For some seniors, the experience of living alone can be worrisome and unnerving—for both themselves and the family members who care about them. One advantage of moving to an independent living community is the sense of safety that comes with residing in a well-monitored and well-protected environment. Many of these communities have staff members on-site 24 hours a day, seven days a week, with security personnel actively monitoring the area.
Independent living communities also support a level of injury prevention. Keep in mind that lots of homes (especially older ones) are not designed to be handicap- and/ senior-friendly, and often present greater risks for falls and related injuries. While you could renovate an entire home to achieve the necessary level of safety, many seniors prefer to move into an independent community built specifically for those needs. These communities are designed to minimize safety risk, and they bring the added peace of mind that comes with having access to staff when needed or in an emergency.
Health and Wellness
Managing one’s own health and wellness can be a challenge, particularly when a senior lives alone. In an independent living community, however, there are abundant outlets and opportunities for maintaining an active, healthy lifestyle.
For many seniors, preparing meals for themselves (and a spouse) may feel like a lot of work, especially if they must manage health conditions, like diabetes or heart disease, that require strict diets. In an independent living community, seniors have access to prepared meals and community dining. Keep in mind that the inclusion of nutritional meals each day may or may not already be included in the total cost of rent, so be sure to inquire about this at any community you may be considering.
Quality independent living communities also provide opportunities for maintaining fitness—ones you may not have access to while living at home. There are usually scheduled exercise classes and maybe even a calendar of fitness events for participation from residents. Options like water aerobics and yoga help seniors promote physical wellness and increase mobility, all while stimulating mental engagement and fun. Not only are these offerings a great way to stay active, but they’re also ideal for meeting and staying connected with other residents.
Socialization and Personal Connection
Speaking of connection, one of the biggest draws for independent living communities is the chance for socialization. Let’s face it, living at home can be lonely, especially if a senior is driving less than they used to. In an independent living community, there are more chances to socialize and have fun than ever before.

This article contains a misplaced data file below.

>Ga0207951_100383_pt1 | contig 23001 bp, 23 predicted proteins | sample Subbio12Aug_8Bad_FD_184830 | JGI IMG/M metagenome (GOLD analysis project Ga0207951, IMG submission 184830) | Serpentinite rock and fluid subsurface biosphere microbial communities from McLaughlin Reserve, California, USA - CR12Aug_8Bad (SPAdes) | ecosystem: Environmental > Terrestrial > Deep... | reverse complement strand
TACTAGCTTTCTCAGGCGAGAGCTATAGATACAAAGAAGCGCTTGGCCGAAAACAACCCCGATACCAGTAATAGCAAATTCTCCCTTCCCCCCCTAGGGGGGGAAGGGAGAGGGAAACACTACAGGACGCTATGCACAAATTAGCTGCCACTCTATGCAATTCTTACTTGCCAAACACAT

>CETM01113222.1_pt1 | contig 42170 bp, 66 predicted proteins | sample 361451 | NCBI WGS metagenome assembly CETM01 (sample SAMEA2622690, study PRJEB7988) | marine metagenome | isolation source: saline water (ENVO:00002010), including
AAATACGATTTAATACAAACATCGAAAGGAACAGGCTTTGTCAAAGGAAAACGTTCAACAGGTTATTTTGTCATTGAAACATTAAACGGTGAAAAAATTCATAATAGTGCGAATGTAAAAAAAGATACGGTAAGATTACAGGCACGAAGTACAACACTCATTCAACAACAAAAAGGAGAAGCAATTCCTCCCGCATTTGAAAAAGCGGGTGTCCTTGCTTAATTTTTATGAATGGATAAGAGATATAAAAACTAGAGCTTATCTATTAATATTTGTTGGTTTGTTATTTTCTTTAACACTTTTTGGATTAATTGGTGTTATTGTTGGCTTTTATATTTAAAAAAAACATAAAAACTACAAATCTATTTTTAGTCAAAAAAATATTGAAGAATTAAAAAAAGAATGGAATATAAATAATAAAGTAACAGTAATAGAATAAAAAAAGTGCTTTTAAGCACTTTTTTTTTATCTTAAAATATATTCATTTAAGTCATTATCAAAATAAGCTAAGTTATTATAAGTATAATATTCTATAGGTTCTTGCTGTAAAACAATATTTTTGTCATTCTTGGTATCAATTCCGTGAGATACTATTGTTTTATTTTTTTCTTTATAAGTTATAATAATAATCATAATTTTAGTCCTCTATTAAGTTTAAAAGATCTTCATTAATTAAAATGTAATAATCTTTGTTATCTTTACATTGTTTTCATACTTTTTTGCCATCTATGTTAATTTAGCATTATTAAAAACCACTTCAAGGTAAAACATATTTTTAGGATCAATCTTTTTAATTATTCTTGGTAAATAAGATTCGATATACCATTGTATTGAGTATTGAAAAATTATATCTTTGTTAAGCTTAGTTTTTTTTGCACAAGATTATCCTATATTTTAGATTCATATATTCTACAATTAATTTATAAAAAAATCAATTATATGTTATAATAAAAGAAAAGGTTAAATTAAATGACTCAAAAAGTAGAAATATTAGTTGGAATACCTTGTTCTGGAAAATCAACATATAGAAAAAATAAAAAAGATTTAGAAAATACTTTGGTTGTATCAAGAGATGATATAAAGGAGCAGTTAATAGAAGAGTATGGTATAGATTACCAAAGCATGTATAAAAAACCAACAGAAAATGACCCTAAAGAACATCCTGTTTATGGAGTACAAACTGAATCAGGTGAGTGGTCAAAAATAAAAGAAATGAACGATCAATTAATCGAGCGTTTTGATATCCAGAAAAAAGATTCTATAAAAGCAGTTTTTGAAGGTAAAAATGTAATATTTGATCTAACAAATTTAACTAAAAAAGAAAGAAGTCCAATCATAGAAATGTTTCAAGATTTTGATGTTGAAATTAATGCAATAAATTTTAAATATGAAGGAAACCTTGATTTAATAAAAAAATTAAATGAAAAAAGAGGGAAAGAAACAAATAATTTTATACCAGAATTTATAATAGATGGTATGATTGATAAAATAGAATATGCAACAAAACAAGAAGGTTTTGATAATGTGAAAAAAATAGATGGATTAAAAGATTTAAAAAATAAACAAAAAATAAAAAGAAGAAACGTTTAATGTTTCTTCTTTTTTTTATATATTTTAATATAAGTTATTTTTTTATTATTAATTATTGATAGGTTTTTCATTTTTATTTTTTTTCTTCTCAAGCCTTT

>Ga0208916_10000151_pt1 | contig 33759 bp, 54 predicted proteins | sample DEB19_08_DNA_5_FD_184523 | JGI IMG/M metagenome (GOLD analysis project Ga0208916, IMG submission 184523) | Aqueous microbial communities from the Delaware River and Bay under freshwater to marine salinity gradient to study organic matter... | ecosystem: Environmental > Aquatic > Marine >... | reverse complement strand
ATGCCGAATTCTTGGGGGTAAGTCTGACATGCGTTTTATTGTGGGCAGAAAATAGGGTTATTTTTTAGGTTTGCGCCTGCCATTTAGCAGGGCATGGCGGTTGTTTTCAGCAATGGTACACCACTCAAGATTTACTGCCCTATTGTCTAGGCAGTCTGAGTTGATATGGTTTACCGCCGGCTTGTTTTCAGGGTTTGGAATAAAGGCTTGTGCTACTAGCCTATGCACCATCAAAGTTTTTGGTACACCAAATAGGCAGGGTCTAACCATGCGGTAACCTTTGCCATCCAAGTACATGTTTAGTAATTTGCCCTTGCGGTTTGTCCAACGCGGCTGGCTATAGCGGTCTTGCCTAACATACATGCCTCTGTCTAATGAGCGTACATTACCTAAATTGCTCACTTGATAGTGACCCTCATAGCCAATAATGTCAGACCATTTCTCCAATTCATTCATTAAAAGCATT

These communities offer various types of activities on an ongoing basis, plus shared spaces and amenities like day rooms, craft rooms, libraries, and media rooms. From book clubs and gardening clubs to movie nights, game nights, seasonal celebrations, and more, there are so many ways to stay connected and engaged. Some communities even offer transportation services for seniors to go on outings to museums, shopping malls, or other attractions. Of course, nothing is forced, so residents have the freedom to decide when they choose to engage in social activities and when they are content to enjoy their privacy at home.
It’s important to note that human connection is essential to the well-being of seniors. Mental and emotional health experts have emphasized the benefits of socialization, supported by strong evidence that this kind of human connection is linked to greater overall health as well as a longer lifespan. For some seniors, staying social and active in the community can be a challenge, especially because their years of working, raising children, coaching teams, or participating in other group-related pastimes are behind them. But that doesn’t mean they have to spend their golden years alone, or feeling lonely. Independent living communities offer the opportunity to build new relationships every day—with increased potential for conversation, camaraderie, meaningful activities, and fun events.